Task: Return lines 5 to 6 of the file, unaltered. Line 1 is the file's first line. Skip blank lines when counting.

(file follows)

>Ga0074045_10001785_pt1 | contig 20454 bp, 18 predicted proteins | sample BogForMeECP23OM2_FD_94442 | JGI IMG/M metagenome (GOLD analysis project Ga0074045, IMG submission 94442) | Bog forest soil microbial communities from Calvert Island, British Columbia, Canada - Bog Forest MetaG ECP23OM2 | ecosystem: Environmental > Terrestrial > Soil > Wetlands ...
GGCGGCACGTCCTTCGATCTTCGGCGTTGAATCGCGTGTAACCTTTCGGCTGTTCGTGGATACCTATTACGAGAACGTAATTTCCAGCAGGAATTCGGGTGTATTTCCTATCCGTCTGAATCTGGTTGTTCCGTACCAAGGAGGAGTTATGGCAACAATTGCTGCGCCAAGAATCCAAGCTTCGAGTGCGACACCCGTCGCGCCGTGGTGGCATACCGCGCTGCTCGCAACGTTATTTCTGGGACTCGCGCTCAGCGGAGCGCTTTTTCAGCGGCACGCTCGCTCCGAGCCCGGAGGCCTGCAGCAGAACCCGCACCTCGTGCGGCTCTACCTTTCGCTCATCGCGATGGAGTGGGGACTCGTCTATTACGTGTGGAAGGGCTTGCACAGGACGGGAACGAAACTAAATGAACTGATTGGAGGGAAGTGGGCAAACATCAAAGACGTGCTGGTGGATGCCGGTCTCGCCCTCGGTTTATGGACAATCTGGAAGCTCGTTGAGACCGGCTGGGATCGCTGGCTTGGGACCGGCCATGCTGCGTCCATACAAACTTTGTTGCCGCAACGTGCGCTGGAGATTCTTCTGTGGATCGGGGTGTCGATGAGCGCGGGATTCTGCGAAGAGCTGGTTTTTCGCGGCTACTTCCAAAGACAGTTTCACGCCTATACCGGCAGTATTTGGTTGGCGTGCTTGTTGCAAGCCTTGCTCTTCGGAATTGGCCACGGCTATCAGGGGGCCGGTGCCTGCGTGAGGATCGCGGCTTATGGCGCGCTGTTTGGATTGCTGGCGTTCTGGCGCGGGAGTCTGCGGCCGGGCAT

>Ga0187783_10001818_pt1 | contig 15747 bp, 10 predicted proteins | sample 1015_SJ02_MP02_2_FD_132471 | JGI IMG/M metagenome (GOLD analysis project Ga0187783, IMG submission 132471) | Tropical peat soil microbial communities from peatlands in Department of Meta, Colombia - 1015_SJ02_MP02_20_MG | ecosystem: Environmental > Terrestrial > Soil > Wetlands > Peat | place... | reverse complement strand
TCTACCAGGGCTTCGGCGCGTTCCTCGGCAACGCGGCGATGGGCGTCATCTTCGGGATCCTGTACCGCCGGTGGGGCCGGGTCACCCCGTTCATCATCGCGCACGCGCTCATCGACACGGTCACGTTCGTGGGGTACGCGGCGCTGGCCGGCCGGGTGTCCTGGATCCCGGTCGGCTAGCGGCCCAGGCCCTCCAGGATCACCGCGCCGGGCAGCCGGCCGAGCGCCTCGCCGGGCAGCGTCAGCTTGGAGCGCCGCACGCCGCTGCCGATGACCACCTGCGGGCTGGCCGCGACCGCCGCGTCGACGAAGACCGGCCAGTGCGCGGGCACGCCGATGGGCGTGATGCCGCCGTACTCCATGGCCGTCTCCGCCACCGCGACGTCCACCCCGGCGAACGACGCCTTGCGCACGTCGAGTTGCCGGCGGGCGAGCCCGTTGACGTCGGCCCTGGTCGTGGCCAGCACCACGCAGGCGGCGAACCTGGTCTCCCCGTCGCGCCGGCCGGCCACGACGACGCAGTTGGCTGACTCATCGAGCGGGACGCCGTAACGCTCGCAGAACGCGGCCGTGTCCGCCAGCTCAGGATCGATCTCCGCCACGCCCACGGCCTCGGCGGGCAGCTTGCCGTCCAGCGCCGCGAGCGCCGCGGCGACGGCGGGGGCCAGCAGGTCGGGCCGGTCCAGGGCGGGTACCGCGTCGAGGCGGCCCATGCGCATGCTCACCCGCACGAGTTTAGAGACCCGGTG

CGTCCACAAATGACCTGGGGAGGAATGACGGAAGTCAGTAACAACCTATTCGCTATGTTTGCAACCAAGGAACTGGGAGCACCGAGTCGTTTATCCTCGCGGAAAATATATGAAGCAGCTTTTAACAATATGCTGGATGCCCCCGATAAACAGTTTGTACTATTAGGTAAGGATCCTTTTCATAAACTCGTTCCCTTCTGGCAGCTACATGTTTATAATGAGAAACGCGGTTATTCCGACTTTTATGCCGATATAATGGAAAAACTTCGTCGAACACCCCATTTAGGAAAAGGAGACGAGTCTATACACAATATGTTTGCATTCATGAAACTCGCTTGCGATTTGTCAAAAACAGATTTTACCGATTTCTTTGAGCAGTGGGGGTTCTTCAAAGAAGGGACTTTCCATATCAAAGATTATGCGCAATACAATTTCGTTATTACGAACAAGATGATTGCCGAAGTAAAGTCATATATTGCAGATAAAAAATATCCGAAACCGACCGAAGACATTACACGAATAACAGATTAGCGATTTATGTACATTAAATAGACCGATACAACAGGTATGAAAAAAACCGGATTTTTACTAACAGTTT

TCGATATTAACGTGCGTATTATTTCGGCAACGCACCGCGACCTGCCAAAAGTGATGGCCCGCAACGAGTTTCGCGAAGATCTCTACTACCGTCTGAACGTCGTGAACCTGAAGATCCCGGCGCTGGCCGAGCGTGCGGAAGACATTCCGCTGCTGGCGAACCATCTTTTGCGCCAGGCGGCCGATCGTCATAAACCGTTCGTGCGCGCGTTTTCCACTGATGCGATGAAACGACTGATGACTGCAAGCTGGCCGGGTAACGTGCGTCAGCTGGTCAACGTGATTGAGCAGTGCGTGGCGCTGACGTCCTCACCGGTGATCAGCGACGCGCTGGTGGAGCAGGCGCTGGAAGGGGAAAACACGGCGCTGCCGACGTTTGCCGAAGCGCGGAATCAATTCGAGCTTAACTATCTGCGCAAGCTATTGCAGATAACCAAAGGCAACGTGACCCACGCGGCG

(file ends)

CGTCCACAAATGACCTGGGGAGGAATGACGGAAGTCAGTAACAACCTATTCGCTATGTTTGCAACCAAGGAACTGGGAGCACCGAGTCGTTTATCCTCGCGGAAAATATATGAAGCAGCTTTTAACAATATGCTGGATGCCCCCGATAAACAGTTTGTACTATTAGGTAAGGATCCTTTTCATAAACTCGTTCCCTTCTGGCAGCTACATGTTTATAATGAGAAACGCGGTTATTCCGACTTTTATGCCGATATAATGGAAAAACTTCGTCGAACACCCCATTTAGGAAAAGGAGACGAGTCTATACACAATATGTTTGCATTCATGAAACTCGCTTGCGATTTGTCAAAAACAGATTTTACCGATTTCTTTGAGCAGTGGGGGTTCTTCAAAGAAGGGACTTTCCATATCAAAGATTATGCGCAATACAATTTCGTTATTACGAACAAGATGATTGCCGAAGTAAAGTCATATATTGCAGATAAAAAATATCCGAAACCGACCGAAGACATTACACGAATAACAGATTAGCGATTTATGTACATTAAATAGACCGATACAACAGGTATGAAAAAAACCGGATTTTTACTAACAGTTT

TCGATATTAACGTGCGTATTATTTCGGCAACGCACCGCGACCTGCCAAAAGTGATGGCCCGCAACGAGTTTCGCGAAGATCTCTACTACCGTCTGAACGTCGTGAACCTGAAGATCCCGGCGCTGGCCGAGCGTGCGGAAGACATTCCGCTGCTGGCGAACCATCTTTTGCGCCAGGCGGCCGATCGTCATAAACCGTTCGTGCGCGCGTTTTCCACTGATGCGATGAAACGACTGATGACTGCAAGCTGGCCGGGTAACGTGCGTCAGCTGGTCAACGTGATTGAGCAGTGCGTGGCGCTGACGTCCTCACCGGTGATCAGCGACGCGCTGGTGGAGCAGGCGCTGGAAGGGGAAAACACGGCGCTGCCGACGTTTGCCGAAGCGCGGAATCAATTCGAGCTTAACTATCTGCGCAAGCTATTGCAGATAACCAAAGGCAACGTGACCCACGCGGCG